So I’ll stick it out for a while and see what develops. After spending my first 5 nights in a travelers hostel, I now have an apartment and started daily Chinese classes this week, and have been spending hours a day wandering the streets exploring my new town and its eats.

Xmas Lights & Ochazuke Dinner

I headed over to Tokyo Midtown the other day to check out their Christmas light display, consisting of over 40,000 LEDs.

Tokyo Midtown Christmas Lights

Tokyo Midtown Christmas Lights and Tokyo Tower

After looking at the lights from every conceivable angle, I went to take in their free Christmas concert by Meg, and after that I went hunting for dinner. I ended up lining up to get in to Kyo Hayashiya, a shop that specializes in tea-based sweets. I wasn’t interested in their tea cakes, but in a special offering of ochazuke, with a choice of salmon or tarako. I ordered the tarako.

たらこお茶漬けセット

たらこお茶漬けセット

You pour the tea from the pot over the rice and add the various toppings from the small dishes. It was all quite delicious!

Japanese Bakeries

When I first started coming to Japan, I was underwhelmed by the offerings on hand in the country’s bread and pastry shops. Since that time, things have greatly improved (or was it just my mind that expanded?).

The other day, I knew I’d be having a big dinner so I just wanted a simple small lunch that would leave me hungry for my first taste of ふぐ. I decided to head to my local outlet of the Vie de France chain, as I had a hankering for their black sesame & banana drink.

Vie de France lunch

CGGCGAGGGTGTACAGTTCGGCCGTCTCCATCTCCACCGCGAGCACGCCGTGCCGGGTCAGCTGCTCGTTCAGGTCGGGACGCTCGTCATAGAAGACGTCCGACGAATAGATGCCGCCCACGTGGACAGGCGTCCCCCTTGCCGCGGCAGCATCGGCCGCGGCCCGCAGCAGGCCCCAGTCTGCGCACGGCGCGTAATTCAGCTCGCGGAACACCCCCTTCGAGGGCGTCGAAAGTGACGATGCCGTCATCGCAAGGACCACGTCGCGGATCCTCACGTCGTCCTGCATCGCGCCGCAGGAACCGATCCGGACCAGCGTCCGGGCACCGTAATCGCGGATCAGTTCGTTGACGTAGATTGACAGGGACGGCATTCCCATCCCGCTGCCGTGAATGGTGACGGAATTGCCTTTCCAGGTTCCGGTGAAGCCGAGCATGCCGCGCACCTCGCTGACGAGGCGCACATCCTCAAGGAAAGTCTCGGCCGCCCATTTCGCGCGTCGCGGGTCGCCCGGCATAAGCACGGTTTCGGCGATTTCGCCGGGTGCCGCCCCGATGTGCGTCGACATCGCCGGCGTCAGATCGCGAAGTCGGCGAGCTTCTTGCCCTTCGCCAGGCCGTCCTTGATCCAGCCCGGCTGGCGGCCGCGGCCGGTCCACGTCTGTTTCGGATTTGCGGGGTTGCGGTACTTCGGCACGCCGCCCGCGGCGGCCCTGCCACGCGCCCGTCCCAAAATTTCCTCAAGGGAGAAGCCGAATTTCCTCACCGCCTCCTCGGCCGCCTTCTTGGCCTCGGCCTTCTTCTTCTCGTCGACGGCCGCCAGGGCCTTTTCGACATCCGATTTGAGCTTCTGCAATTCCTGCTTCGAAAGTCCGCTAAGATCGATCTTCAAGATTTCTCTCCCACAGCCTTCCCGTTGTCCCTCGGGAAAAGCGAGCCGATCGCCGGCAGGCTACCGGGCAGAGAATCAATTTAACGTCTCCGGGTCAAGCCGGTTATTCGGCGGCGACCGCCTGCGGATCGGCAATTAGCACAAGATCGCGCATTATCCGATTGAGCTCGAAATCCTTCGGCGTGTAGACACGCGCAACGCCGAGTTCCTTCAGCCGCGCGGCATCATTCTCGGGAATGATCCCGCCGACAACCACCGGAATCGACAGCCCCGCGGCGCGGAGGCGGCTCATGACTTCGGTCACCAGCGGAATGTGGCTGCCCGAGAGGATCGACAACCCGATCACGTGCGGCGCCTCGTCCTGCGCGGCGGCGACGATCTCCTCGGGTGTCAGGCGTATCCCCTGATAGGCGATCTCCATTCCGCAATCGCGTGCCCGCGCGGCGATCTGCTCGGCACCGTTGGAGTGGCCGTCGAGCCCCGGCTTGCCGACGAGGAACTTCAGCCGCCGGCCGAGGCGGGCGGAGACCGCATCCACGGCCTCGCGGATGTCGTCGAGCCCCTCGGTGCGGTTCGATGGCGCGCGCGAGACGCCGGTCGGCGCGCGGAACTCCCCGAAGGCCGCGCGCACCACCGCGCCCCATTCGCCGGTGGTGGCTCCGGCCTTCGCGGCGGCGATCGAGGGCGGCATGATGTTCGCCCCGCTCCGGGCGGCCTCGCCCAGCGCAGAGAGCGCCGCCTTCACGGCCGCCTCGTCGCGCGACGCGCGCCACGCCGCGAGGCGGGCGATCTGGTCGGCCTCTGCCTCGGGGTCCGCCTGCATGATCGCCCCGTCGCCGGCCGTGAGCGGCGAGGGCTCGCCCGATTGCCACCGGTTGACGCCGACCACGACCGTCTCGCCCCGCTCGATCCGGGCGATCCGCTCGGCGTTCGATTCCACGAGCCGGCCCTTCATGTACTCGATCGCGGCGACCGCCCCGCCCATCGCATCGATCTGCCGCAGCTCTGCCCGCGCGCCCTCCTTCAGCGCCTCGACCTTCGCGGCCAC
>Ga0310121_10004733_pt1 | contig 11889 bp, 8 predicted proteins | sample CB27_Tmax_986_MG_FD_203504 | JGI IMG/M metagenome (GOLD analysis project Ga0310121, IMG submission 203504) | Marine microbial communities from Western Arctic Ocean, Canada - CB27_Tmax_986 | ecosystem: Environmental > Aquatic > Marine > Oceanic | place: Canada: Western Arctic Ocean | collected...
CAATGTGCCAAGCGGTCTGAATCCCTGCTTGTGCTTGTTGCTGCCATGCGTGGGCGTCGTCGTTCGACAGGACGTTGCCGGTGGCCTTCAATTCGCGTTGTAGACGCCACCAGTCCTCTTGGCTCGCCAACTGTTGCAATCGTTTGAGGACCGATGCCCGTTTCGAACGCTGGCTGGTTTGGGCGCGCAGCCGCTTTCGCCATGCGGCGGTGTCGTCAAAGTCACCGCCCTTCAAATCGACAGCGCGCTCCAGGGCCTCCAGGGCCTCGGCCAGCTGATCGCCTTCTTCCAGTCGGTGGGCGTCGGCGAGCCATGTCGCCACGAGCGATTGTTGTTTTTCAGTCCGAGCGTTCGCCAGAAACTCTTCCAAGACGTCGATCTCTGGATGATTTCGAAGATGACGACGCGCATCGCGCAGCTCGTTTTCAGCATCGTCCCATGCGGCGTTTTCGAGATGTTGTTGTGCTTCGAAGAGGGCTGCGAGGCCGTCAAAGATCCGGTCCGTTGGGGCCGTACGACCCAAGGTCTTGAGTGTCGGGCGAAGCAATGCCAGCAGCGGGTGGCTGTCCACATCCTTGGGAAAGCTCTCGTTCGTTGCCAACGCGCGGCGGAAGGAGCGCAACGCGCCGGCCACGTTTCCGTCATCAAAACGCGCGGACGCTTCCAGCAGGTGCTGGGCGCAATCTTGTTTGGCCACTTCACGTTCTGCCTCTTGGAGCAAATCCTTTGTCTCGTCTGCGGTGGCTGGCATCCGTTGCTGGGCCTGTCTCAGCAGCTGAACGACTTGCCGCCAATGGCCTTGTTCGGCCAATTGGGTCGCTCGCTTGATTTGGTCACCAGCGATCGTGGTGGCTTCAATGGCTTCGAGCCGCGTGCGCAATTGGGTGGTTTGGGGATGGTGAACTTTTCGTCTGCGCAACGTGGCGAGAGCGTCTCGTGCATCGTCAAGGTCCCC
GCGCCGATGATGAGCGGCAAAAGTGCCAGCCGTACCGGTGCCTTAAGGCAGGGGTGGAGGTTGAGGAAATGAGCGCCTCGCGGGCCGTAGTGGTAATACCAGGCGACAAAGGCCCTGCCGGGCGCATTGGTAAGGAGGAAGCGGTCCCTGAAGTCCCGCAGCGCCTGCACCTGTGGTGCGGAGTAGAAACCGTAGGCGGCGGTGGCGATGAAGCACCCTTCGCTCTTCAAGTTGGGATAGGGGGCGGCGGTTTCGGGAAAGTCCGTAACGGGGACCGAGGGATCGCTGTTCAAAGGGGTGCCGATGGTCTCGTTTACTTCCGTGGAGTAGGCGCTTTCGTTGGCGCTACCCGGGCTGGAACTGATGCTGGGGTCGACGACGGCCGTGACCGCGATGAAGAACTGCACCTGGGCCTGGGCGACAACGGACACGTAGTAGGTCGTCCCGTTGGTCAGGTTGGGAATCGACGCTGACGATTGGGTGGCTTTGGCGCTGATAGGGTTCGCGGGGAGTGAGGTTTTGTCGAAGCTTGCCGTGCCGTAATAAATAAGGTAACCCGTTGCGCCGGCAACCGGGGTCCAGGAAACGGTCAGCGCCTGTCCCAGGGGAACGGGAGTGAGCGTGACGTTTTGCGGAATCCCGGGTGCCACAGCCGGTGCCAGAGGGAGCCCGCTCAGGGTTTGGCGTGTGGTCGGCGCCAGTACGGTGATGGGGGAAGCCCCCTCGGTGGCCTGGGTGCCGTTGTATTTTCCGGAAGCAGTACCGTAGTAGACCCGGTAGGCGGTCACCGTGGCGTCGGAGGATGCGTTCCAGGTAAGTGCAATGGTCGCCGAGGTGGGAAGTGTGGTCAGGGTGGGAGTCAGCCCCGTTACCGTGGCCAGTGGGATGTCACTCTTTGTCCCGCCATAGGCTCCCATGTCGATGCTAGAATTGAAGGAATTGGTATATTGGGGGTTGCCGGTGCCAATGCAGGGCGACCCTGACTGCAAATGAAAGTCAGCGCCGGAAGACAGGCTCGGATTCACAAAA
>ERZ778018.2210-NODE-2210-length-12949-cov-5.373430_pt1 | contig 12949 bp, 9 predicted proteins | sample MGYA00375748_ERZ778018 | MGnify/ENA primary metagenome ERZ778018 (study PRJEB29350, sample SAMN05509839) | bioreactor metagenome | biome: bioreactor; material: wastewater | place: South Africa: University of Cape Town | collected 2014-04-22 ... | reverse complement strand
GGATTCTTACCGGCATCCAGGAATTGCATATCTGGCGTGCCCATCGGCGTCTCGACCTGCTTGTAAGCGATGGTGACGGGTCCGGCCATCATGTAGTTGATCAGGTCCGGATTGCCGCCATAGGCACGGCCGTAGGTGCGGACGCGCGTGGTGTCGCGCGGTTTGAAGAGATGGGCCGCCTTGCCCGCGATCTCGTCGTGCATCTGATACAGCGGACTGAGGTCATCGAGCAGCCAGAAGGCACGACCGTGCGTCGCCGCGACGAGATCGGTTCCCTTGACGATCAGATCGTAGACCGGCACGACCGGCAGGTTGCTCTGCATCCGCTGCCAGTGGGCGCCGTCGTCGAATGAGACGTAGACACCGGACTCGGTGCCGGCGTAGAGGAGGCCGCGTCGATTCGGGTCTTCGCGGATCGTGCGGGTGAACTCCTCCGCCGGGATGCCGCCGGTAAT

Vie de France lunch

In addition to the aforementioned drink, I had a maple scone (made with real maple syrup) and a bread roll stuffed with edamame and ham.

It was all so good and so filling, I started to worry that I wouldn’t have room for that big dinner.

The Perfect Lunch

It’s for meals like this that I come to Japan.
赤魚定食

A piece of “red fish” cooked in mirin, with all the fixin’s. This can be yours too, if you’re in Ikebukuro, for only 680 yen (lunch time only), tax included.

British Interest in American Election

I was walking along a small suburban London street yesterday when I heard a woman tell her male friend “I just wasted most of the day watching election coverage”.

I thought hard but couldn’t recall any British election going on right now. Could she possibly mean our election?

Sure enough, she went on to talk about watching all the speeches from the “Republican Conference”, as well as Michelle Obama’s speech from last week’s convention, all on the BBC website.

I didn’t identify myself as an American (or elsewise for that matter) so I could eavesdrop research without affecting the results.